When a family member or friend passes away, their loved ones must begin the process of following the instructions they have left behind in their will. A carefully written will includes directions for the beneficiaries and the assets to be inherited. Often, the will is intended to divide assets equally between beneficiaries, such as children or siblings. In today’s blog from Davidson Law Group, we discuss the details of dividing an estate equally among beneficiaries.
Assess the Value of the Assets
Assessing the value of the assets in an estate can be difficult. Certain assets are valuable for sentimental reasons, such as family heirlooms. Other assets are valuable for financial reasons, such as real estate or investment portfolios. When dividing assets equally, it’s best for beneficiaries to assess the value of sentimental assets separately from financial assets.
After weighing the value of sentimental assets, it’s time to turn to financial assets. This may include investment portfolios, retirement accounts, banked and unbanked cash equivalents, business interests, real estate, and other property. Assessing the value of investment portfolios, retirement accounts, and cash equivalents is relatively easy. Determining the value of businesses, real estate, and other valuable property, however, can be quite difficult. It is best to consult with an experienced estate attorney when assessing the value of these more complicated commodities.
Consider Real Estate Carefully
Real estate poses additional questions when dividing an estate equally among beneficiaries. Should you simply sell the property and divide the revenue? Should you keep the property and share its uses? Or would you prefer to appraise the property value, assign the property to one beneficiary, and allocate an equal value in assets to the other beneficiary? Decisions such as these will require a careful reading of the will, an accurate appraisal of the property, and consideration for the needs and desires of the beneficiaries.
Assess the Priorities and Needs of Beneficiaries
While it is important to divide assets equally among beneficiaries, their priorities and needs may differ. Perhaps one beneficiary lives out-of-state, while the other lives in the same town as the loved one who passed. In this case, the real estate in the will may not be a priority for the beneficiary out-of-state, but it may be a priority for the beneficiary who lives close by.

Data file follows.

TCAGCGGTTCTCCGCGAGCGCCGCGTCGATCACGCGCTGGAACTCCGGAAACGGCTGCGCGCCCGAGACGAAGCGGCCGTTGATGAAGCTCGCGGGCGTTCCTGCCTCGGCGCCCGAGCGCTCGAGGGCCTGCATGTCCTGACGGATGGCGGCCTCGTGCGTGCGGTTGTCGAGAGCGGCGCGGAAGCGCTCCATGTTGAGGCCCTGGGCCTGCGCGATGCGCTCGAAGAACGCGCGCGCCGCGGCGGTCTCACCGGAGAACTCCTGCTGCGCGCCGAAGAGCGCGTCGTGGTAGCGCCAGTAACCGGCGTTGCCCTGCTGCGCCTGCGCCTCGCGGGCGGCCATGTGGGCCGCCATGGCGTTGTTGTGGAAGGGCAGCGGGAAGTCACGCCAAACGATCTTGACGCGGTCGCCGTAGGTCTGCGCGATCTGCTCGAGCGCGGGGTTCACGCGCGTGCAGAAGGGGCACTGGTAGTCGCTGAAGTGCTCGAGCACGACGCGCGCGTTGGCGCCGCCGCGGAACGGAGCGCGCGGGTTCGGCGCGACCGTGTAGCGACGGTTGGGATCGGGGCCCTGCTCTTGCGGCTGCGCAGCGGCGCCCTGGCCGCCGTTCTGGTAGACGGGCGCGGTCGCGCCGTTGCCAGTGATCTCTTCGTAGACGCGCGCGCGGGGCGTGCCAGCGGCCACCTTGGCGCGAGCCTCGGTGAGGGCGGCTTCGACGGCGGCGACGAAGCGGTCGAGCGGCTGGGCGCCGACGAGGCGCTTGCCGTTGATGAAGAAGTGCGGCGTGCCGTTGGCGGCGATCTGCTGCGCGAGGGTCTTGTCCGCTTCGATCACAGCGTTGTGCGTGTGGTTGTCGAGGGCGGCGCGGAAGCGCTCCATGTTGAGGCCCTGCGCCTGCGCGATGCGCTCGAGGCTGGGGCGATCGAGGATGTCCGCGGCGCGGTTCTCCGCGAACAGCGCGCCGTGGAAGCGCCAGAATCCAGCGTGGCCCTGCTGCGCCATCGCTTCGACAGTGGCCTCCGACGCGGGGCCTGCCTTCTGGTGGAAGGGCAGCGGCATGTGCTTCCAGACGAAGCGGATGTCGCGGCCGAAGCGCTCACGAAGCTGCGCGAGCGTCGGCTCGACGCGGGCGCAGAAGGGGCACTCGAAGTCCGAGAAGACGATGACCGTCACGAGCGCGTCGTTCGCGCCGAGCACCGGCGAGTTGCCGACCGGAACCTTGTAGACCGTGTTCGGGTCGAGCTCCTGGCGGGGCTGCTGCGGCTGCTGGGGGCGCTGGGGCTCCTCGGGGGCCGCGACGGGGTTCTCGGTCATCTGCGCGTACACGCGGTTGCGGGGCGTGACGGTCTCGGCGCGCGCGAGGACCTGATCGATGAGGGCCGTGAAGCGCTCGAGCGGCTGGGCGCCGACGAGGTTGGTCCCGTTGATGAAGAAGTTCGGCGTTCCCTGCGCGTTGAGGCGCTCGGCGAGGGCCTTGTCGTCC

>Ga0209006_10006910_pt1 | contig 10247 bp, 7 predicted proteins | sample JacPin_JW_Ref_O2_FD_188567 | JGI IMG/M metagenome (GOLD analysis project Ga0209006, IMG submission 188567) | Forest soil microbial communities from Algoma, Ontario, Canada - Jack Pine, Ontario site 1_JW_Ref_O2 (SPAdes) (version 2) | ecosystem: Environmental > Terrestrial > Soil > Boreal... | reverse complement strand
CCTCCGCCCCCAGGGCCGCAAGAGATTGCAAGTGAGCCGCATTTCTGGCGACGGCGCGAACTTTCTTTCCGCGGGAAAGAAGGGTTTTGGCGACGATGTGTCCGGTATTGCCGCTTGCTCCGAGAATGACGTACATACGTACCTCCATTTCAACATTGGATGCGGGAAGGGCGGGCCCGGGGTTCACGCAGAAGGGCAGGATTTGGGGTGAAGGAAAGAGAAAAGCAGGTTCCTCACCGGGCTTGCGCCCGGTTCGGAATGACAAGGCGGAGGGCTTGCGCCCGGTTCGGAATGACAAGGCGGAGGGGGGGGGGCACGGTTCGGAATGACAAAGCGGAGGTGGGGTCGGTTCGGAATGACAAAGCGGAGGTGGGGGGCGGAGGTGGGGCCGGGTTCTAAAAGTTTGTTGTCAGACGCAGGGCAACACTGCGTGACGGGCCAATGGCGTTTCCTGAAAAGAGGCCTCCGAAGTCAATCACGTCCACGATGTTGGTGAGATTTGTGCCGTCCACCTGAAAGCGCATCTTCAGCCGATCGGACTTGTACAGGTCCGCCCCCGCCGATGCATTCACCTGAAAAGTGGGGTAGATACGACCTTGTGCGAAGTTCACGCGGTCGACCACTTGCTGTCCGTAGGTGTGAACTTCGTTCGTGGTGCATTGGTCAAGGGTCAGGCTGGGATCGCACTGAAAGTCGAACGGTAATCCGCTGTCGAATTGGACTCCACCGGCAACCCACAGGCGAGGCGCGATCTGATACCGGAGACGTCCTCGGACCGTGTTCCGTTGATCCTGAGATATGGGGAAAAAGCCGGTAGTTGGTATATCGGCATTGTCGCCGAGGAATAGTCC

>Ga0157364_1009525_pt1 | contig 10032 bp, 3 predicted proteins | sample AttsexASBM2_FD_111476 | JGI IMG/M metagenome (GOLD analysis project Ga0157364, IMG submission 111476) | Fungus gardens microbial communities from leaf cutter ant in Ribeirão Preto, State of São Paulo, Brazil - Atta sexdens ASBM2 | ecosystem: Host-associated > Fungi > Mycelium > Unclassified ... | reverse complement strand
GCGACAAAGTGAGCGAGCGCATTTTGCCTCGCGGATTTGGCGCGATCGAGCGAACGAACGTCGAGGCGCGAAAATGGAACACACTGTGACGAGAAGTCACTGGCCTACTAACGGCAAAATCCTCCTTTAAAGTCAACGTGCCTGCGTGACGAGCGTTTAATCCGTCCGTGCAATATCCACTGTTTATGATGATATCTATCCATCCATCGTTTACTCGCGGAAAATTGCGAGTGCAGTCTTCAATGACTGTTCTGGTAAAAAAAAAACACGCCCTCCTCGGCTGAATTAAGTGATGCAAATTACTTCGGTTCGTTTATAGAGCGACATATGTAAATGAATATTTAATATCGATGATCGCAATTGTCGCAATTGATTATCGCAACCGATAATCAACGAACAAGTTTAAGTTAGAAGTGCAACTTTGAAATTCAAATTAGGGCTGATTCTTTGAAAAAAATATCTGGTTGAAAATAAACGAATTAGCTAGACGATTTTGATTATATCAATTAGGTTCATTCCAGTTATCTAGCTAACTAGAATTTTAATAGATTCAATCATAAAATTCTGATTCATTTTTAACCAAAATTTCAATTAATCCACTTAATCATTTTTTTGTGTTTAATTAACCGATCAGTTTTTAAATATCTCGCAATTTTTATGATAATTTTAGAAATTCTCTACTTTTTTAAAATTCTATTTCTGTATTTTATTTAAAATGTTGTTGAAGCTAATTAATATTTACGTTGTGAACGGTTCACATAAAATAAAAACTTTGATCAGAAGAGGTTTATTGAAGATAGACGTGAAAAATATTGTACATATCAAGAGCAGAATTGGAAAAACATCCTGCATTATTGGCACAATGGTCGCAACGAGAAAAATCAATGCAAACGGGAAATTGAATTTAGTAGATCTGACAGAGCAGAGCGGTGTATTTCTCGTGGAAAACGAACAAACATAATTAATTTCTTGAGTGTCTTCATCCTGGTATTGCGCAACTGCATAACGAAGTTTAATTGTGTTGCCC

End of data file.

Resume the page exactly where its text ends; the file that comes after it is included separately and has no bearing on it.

Situations like this call for a balanced assessment of the priorities and needs of beneficiaries. This will help divide assets in a way that is reasonable, fair, and worthwhile to each of the recipients. Clear communication between beneficiaries — guided by the will executor and a trusted estate attorney — can help to distribute assets in the most beneficial way possible for all parties.
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Follow the Instructions in the Will
Some wills leave room for flexibility in the way the assets are divided among beneficiaries, while other wills are very specific. It is important to follow the instructions of the will to the letter and in good faith. The process of assessing the value of the assets and assessing the needs of the beneficiaries is important, but it must be carried out within the boundaries of the will. Probate is a legal proceeding, so it’s important to follow the will’s instructions carefully and completely.
The Estate Attorneys at Davidson Law Group Are Here for You
The preparation of a will and the handling of an estate can quickly become complicated. Even with a simple and clear will, it’s often difficult to balance the beneficiaries’ interests. At Davidson Law Group, our estate attorneys take the time to truly get to know your situation, so we can help guide the estate and the beneficiaries to an optimal outcome. Contact our team in Fort Worth, Allen, or Tyler today to learn more.